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Home Alone

Although no parent wants to leave his or her child at home unsupervised, the fact is many parents have no choice but to leave the kids home alone. Some are left for 30 minutes while Mom runs to the supermarket. But many are left for longer periods -- usually the hours between the end of school and a parent's return from work.

Parents may feel backed into a corner when their child is too old to have a babysitter but lacks the "home-alone" experience. So how do you know if your child is ready to be left "in charge?" And what about parental concerns like child abductions, Internet predators, and experimentation with drugs and alcohol?

Read on for tips to help you decide if your youngster is ready to be left alone. Also, learn how to prepare him for this big step so that he'll be safe and sound when you walk through the door at night.

Before you make the big decision to leave your child in charge at home, make sure she is mature enough for such a big responsibility. Although some states have laws that determine the age at which children may be left unsupervised, most leave parents to figure it out on their own. The following guidelines should help.

The American Academy of Child & Adolescent Psychiatry says older adolescents can handle the home-alone responsibility for limited periods of time. With younger children, aged 10 to 12, the academy advises parents to consider the individual child's maturity level and track record of responsible behavior.

Emotional readiness for being alone varies greatly from child to child. Would your child feel comfortable calling a neighbor for help? How about telling a caller that Mom can't come to the phone because she's busy? You also need to think about how your child might do in an emergency situation. If she cut herself while slicing a bagel would she know what to do? Can she remember instructions and phone numbers under pressure? Finally, is she able to talk about and express her feelings? Would she let you know if she were scared or lonely when you weren't there? Take a few weeks to observe your child and discuss these ideas with her.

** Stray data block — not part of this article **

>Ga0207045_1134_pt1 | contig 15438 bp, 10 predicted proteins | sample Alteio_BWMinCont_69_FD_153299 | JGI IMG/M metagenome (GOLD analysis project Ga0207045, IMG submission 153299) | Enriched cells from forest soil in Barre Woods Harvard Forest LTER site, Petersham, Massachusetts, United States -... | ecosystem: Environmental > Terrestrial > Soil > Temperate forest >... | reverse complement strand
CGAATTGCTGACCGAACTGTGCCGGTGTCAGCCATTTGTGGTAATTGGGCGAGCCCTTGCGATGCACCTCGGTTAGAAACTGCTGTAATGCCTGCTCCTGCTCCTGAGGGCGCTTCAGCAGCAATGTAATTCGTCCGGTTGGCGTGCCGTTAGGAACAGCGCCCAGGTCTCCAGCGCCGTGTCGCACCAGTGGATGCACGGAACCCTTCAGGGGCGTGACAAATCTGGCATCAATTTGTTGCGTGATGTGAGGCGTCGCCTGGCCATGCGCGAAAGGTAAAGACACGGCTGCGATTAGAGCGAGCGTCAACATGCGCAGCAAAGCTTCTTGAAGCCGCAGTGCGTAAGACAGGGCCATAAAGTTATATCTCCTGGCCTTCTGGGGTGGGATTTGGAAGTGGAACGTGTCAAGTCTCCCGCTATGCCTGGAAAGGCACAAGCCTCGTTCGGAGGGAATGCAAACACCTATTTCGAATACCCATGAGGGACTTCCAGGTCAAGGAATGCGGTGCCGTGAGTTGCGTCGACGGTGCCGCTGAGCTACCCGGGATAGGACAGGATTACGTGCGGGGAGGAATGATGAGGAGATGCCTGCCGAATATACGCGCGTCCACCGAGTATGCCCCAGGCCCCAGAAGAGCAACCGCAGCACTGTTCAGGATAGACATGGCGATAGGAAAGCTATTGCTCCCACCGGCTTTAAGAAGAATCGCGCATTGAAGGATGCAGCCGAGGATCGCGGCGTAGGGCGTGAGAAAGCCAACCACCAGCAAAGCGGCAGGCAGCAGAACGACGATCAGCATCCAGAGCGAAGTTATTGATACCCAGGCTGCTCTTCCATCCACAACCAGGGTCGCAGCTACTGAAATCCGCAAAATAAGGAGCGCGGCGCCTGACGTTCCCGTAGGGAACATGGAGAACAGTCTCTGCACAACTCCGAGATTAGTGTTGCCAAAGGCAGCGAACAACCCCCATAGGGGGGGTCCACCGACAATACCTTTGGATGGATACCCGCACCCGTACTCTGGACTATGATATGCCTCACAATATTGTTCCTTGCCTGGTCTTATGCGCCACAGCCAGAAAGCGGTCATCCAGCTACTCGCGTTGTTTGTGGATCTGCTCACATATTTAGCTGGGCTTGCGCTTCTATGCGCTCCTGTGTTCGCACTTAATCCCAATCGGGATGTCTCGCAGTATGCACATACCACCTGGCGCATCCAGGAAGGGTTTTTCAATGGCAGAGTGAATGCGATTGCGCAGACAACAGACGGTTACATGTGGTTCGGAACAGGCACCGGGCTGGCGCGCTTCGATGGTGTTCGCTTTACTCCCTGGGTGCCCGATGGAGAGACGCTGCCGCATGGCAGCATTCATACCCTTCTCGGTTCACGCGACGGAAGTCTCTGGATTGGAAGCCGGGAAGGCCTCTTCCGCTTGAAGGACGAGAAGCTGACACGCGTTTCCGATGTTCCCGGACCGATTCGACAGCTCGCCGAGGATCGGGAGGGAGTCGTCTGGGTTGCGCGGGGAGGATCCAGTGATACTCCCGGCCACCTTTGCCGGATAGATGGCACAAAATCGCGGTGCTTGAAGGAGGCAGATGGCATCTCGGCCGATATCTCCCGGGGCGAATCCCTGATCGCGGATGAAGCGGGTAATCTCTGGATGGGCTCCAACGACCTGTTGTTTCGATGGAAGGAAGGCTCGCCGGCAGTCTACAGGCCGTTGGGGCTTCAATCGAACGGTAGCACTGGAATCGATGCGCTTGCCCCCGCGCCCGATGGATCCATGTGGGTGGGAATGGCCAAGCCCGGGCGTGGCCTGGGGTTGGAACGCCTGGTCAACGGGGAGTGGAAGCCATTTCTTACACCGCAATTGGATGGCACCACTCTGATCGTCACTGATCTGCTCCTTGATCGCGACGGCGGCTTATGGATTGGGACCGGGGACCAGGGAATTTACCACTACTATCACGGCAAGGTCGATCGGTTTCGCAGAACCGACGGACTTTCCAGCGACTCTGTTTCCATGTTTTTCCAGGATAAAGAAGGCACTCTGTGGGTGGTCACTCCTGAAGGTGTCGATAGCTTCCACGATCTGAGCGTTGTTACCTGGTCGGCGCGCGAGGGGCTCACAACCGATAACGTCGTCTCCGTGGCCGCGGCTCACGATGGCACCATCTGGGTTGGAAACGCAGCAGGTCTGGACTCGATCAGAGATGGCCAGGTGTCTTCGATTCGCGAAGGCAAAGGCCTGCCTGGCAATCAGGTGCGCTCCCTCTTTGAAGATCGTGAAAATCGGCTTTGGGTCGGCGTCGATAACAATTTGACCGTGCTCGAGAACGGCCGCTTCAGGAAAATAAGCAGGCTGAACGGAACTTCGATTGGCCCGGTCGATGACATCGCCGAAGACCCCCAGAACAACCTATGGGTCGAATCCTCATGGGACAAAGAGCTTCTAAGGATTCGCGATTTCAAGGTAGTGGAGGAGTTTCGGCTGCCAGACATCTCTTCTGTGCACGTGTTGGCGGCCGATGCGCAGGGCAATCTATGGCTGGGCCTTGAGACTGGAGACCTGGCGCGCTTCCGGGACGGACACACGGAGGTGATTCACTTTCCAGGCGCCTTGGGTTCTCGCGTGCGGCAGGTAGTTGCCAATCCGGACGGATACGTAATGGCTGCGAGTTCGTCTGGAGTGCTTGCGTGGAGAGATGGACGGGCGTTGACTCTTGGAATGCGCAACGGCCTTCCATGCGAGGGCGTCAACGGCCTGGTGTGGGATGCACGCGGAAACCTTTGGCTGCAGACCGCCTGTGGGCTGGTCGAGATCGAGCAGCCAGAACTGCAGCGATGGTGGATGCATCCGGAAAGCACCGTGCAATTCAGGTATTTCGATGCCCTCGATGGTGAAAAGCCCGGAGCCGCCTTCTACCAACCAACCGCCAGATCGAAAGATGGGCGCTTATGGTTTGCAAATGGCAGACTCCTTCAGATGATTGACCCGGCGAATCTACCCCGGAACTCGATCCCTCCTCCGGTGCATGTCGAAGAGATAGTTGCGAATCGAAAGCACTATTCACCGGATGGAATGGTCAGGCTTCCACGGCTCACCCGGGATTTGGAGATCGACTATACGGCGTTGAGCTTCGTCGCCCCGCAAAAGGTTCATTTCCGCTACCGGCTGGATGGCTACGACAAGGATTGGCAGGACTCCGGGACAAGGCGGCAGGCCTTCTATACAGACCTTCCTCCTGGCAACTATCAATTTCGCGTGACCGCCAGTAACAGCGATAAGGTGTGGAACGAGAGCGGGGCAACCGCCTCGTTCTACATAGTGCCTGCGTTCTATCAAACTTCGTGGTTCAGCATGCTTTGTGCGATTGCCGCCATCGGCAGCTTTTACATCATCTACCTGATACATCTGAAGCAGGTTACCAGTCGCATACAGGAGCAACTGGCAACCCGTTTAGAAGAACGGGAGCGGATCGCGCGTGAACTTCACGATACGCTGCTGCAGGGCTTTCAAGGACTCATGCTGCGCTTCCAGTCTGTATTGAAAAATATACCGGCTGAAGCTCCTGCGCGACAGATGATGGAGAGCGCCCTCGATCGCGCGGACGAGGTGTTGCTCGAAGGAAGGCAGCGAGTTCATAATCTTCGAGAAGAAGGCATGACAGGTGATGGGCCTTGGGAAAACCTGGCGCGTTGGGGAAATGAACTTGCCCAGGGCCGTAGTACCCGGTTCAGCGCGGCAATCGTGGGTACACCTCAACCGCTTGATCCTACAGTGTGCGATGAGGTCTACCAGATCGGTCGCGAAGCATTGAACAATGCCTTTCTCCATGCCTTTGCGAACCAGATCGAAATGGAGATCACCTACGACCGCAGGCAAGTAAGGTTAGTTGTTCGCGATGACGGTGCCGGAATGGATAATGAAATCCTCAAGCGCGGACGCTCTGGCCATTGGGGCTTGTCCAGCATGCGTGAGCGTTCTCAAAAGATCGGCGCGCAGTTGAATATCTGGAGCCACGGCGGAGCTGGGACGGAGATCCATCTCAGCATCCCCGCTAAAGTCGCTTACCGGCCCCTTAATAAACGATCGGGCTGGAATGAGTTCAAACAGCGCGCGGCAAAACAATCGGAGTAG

Once you've decided your child is ready to be left alone for a few hours, you need to prepare him well. Go through a list of hypothetical situations, and even consider role-playing with him. Here is a partial list of what to review:

  • If someone calls or stops by the house, you child should never reveal that he's home alone. He should have rehearsed some answers such as, "My mom is busy in the kitchen. Can I take a message?"
  • Your child should carry her key with her at all times. Don't label the key with your address or phone number in case it gets lost, and instruct her to have it in her hand when she arrives home. If she stands outside the door fumbling, someone may notice.
  • Tell your child never to enter the house if something looks suspect: A door is ajar, or a window is broken or open.
  • Have a good backup plan. If something appears awry, your child should have a "Plan B." Ask a reliable neighbor or relative to be on call for such emergencies until you get home.
  • Instruct your child to call you as soon as he gets into the house. That way, you'll know he's safe, and you can go over any details including homework, snacks, and visitors with him.
  • Your child should not let anyone into the house for any reason. Even if someone claims, "Your mom and dad told me to come get you," she should know to ask for a code word that you agreed to ahead of time.
  • Set up a list of emergency phone numbers and instructions for your youngster (the way you would for a sitter), and post it on the fridge.
  • Make sure your child knows basic first aid and fire safety, including how to use the 911system. He must know to give your full address and stay on the phone until the operator has all the details and tells him to hang up.

As you would with a regular babysitter, you need to establish some basic parameters with your child. How far from the house is she allowed to play? Can she use the computer, TV, and stereo, and for how long? Which friends, if any, are allowed to come over? Is she allowed to cook? Which appliances are safe for her to operate, and which snack foods are allowed? The more details you discuss ahead of time, the fewer problems you are likely to have later.

If you do allow your child to play in the neighborhood, provide her with a cell phone or pager and instruct her to return your calls -- pronto! As a final precaution, you may want to register your child's fingerprints with your local police department. Don't hesitate to let the police know the days and hours your child will be home alone.

Even if things seem to be going well after several weeks, you should check up on the situation periodically. Come home early one day and see what your son or daughter is really up to. Or ask a neighbor to check in occasionally. With good communication and organization, you and your child should achieve home-alone success.

All content here, including advice from doctors and other health professionals, should be considered as opinion only. Always seek the direct advice of your own doctor in connection with any questions or issues you may have regarding your own health or the health of others.